MamaCon Changed My Life (Really)!
We moved to Sammamish from Ottawa, Canada in January 2006 and hadn’t made many friends before my husband left in March for a business trip to California. I assured him I was fine being five months pregnant and caring for our son Alex, age 4, and Nicole, age 2. We made it through dinner and bedtime routines smoothly and I cuddled in with Nicole and quickly fell asleep for the night.
It was dark when I woke up with the sudden urge to pee and looked at the clock: 2:13am. I felt dizzy when I stood up and within seconds, I blacked out and fell on the floor. When I came to, I opened my eyes and saw the clock still read 2:13, but I couldn’t move. I was completely paralyzed and terror gripped my heart. I tried to move for hours, but I could only lay on the floor and watch the minutes pass and the panic set in hard.
Just before 5am, my arms and chest started to burn and vertigo consumed my head and miraculously I could move my body. I stood up slowly, shaking and fearful. I touched my belly. Did I fall on the baby? I poked him several times and when he finally kicked back I let out a huge sigh of relief and started to tremble. I woke the kids, fed them and we went to the hospital.
From that day for the next four months, I had every non-invasive test and brain scan you could imagine. And as soon as Michael was born in July, the testing intensified. Doctors in all specialties were called in to figure out this mysterious condition. One doctor thought it was epilepsy, then Meniere’s disease, or was it blood clots? Multiple Sclerosis? Maybe a brain aneurysm or a tumor. “Oh wait, did you know you have a hole in your heart?” a cardiologist asked.
I’ll never forget the autumn day I went to see my neurologist to hear the final diagnosis from all of these experts.
“I’m so sorry,” she began to say, blinking back tears. “I can’t tell you what you have, but whatever it is, it’s going to kill you very soon,” she said heavily.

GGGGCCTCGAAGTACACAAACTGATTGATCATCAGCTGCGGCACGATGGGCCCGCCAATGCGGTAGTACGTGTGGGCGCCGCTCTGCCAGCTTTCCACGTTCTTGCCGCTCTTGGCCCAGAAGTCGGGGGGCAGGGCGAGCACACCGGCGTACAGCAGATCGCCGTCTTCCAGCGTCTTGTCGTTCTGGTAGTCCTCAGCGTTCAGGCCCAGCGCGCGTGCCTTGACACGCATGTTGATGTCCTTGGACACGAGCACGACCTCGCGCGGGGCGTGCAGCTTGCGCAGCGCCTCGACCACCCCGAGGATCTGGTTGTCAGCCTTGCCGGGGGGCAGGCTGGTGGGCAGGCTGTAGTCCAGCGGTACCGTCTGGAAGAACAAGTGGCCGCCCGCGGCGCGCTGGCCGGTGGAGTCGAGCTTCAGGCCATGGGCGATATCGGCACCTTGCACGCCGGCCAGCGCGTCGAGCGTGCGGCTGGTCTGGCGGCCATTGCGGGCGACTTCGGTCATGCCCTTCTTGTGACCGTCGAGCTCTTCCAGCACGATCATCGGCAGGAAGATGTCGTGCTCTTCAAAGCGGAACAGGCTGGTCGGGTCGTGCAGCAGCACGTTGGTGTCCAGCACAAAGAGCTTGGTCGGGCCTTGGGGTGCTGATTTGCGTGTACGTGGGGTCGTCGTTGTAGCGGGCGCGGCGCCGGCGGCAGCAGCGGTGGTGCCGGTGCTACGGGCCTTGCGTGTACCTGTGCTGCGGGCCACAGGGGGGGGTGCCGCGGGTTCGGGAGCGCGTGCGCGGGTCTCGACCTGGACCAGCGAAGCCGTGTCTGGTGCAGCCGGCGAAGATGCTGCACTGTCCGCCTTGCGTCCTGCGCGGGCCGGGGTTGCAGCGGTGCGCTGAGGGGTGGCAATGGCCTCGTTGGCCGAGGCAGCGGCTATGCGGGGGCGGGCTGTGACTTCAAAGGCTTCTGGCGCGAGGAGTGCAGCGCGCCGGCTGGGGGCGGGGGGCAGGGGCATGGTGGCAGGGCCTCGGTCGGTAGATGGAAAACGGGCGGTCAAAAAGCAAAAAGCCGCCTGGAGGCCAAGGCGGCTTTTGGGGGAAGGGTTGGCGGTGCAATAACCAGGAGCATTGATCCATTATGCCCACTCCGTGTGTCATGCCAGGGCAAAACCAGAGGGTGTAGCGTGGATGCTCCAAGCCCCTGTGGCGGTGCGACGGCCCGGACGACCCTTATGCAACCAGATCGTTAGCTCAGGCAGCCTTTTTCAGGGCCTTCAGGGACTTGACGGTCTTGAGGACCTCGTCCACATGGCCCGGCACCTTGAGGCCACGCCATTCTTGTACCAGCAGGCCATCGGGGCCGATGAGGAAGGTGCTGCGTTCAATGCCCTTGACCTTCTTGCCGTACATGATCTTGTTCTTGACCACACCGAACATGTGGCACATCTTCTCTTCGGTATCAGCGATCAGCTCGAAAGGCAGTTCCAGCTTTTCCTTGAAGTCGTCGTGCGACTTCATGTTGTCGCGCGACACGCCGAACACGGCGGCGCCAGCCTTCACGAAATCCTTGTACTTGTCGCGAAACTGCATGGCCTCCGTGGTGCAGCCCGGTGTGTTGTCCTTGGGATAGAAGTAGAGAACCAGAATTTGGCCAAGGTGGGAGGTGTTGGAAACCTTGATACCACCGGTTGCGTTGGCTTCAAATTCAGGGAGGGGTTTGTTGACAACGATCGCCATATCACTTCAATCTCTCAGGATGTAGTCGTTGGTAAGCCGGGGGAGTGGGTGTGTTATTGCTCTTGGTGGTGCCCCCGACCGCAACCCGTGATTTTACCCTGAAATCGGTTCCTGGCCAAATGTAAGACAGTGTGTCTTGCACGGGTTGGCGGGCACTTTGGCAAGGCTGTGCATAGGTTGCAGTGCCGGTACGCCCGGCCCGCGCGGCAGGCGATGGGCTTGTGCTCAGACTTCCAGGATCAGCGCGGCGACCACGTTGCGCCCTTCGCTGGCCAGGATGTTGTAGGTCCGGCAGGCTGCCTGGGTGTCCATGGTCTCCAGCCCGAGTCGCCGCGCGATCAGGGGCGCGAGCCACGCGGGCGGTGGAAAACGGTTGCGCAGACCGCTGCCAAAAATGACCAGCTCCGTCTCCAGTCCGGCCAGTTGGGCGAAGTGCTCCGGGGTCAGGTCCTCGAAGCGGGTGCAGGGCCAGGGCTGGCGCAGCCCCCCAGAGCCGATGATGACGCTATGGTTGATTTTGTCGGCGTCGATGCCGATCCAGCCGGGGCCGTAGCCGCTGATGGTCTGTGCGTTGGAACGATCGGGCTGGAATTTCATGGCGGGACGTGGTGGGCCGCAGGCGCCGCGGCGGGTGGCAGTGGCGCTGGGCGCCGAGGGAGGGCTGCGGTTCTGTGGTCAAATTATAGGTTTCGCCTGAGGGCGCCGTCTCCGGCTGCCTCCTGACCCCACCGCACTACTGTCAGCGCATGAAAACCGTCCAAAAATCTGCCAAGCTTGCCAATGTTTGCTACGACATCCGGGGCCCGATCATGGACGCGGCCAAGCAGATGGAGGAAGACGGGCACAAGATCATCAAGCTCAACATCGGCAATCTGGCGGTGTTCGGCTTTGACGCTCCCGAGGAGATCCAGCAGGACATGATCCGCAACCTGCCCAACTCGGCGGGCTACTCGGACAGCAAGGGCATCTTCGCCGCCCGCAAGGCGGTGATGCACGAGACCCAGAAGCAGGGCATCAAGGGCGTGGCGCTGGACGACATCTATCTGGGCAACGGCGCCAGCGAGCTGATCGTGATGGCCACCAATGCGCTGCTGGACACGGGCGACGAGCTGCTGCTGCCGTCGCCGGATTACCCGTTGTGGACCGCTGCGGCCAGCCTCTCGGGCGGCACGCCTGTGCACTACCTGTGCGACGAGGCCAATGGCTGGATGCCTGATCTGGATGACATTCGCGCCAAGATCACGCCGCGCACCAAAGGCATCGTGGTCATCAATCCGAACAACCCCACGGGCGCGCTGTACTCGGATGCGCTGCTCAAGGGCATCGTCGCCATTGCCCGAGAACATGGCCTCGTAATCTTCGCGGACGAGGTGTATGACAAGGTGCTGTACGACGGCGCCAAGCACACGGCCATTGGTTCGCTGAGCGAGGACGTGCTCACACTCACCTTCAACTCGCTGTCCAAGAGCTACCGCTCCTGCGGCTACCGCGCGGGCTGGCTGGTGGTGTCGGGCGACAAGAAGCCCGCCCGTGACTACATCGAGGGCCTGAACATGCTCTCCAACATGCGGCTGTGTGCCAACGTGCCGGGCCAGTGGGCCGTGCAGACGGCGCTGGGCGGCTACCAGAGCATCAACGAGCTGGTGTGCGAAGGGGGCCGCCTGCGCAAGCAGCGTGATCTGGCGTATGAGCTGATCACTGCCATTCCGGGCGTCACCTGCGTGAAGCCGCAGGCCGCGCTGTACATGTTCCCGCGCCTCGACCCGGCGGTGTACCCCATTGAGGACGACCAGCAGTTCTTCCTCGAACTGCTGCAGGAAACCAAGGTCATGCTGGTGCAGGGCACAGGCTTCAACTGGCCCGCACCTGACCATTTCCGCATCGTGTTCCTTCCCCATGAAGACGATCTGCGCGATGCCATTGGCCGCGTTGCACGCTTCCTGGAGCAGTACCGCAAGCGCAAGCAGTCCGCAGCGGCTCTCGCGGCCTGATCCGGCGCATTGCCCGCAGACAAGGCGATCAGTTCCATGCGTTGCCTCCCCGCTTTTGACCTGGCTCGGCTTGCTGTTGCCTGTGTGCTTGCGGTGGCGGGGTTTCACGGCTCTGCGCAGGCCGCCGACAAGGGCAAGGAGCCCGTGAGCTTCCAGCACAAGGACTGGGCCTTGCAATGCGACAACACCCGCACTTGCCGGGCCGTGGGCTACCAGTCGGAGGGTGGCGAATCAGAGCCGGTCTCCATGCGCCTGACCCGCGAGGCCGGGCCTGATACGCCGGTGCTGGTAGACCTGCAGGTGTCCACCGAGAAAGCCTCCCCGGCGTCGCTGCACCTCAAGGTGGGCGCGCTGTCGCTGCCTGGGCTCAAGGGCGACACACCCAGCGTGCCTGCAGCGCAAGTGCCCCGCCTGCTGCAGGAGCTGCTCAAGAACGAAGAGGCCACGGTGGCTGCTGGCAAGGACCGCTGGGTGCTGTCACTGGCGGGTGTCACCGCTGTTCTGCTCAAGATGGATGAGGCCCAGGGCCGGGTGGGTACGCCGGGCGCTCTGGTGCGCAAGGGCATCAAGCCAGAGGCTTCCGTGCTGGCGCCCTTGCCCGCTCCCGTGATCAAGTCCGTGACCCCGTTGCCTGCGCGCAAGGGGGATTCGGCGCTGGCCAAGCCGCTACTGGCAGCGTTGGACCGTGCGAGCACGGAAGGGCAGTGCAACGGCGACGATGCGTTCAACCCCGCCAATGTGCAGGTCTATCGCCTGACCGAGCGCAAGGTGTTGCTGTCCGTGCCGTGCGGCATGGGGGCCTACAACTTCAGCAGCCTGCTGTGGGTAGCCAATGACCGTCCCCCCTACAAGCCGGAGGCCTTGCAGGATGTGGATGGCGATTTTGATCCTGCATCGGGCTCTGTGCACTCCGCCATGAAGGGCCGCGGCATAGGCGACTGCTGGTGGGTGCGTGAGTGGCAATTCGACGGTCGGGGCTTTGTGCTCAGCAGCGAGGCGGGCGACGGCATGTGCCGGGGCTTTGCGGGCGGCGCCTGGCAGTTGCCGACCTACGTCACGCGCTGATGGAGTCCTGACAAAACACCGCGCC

“Soon? I just had a baby! Actually, I have three babies! They need me!” I cried.
“Leanne, Thanksgiving is next week. Go home, be thankful for everything you have and get your affairs in order,” she recommended.
“My birthday is on Thanksgiving this year! I’m having a party with my kids! I’m going to be 35! Are you saying I should be planning my funeral instead? How much time do you think I really have?” I asked terrified.
No more than five years. I sobbed in her arms. All she could do was guide me down a path of medications and treatments. I tried every possible drug and procedure to calm the symptoms and soothe the angry neurons that continuously misfired in my brain.
The next few years on those powerful drugs scared the hell out of me. I was losing memories very quickly. I had neon pink flashes flying across my left eye. I had twitches and electric jolts in my face and arms. I was unable to calculate numbers or follow instructions. The word ‘overwhelmed’ can’t even describe the utter emotional devastation as I sat on the floor weeping because I couldn’t open the cheese string wrapper or didn’t remember where we kept the diapers. Out of my five years to live, I had spent three of them drowning in confusion and despair.
Like many stories like this, something happened which completely changed my trajectory. My mother-in-law was visiting from Toronto. She is a small firecracker from Poland who is incredibly helpful, but is very blunt and direct. She saw me struggling with something small and with so much certainly, she declared:
“Leanne. Don’t worry. When you are not here, I will move in and raise the children.”
What? My children? Hell no! I waited my whole life for them! I deserve to raise my children! I will not leave them because of this stupid, mysterious, ever-changing brain thing that doesn’t even have a name! No! Just no! I am raising my children myself! My new chant became ‘I am not going to die from this.’